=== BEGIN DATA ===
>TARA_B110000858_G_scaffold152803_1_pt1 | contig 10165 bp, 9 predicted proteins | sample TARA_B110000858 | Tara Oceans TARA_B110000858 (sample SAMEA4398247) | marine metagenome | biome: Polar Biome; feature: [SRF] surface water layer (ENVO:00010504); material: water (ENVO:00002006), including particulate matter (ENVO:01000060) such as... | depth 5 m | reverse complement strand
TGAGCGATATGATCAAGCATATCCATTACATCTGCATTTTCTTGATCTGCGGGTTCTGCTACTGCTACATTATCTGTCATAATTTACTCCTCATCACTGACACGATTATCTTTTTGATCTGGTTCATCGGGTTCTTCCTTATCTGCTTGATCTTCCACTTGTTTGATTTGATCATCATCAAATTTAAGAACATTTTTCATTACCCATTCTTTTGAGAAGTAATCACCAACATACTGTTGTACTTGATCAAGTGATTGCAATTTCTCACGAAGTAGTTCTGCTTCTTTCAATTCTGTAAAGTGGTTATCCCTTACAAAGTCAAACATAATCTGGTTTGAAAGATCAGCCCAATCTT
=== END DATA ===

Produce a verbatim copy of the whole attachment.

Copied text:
>TARA_B110000858_G_scaffold152803_1_pt1 | contig 10165 bp, 9 predicted proteins | sample TARA_B110000858 | Tara Oceans TARA_B110000858 (sample SAMEA4398247) | marine metagenome | biome: Polar Biome; feature: [SRF] surface water layer (ENVO:00010504); material: water (ENVO:00002006), including particulate matter (ENVO:01000060) such as... | depth 5 m | reverse complement strand
TGAGCGATATGATCAAGCATATCCATTACATCTGCATTTTCTTGATCTGCGGGTTCTGCTACTGCTACATTATCTGTCATAATTTACTCCTCATCACTGACACGATTATCTTTTTGATCTGGTTCATCGGGTTCTTCCTTATCTGCTTGATCTTCCACTTGTTTGATTTGATCATCATCAAATTTAAGAACATTTTTCATTACCCATTCTTTTGAGAAGTAATCACCAACATACTGTTGTACTTGATCAAGTGATTGCAATTTCTCACGAAGTAGTTCTGCTTCTTTCAATTCTGTAAAGTGGTTATCCCTTACAAAGTCAAACATAATCTGGTTTGAAAGATCAGCCCAATCTT